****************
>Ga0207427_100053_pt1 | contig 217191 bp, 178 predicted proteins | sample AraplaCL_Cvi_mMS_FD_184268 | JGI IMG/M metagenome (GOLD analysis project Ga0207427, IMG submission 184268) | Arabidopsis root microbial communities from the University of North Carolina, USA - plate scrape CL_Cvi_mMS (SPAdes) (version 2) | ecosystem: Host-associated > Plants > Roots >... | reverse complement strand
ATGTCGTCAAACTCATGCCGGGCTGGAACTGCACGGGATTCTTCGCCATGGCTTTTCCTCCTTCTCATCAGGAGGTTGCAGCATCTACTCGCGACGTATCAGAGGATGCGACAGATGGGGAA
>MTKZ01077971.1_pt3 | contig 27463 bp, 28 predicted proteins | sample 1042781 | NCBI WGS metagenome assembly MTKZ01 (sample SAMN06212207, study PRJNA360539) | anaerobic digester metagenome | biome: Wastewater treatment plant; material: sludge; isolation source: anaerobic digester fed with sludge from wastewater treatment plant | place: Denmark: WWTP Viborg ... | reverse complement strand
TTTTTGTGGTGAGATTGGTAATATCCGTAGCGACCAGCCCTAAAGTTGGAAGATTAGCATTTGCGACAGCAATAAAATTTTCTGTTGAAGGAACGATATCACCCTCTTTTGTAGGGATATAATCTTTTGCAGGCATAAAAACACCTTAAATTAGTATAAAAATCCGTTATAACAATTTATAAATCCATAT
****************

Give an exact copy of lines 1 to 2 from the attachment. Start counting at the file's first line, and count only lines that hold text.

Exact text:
>Ga0207427_100053_pt1 | contig 217191 bp, 178 predicted proteins | sample AraplaCL_Cvi_mMS_FD_184268 | JGI IMG/M metagenome (GOLD analysis project Ga0207427, IMG submission 184268) | Arabidopsis root microbial communities from the University of North Carolina, USA - plate scrape CL_Cvi_mMS (SPAdes) (version 2) | ecosystem: Host-associated > Plants > Roots >... | reverse complement strand
ATGTCGTCAAACTCATGCCGGGCTGGAACTGCACGGGATTCTTCGCCATGGCTTTTCCTCCTTCTCATCAGGAGGTTGCAGCATCTACTCGCGACGTATCAGAGGATGCGACAGATGGGGAA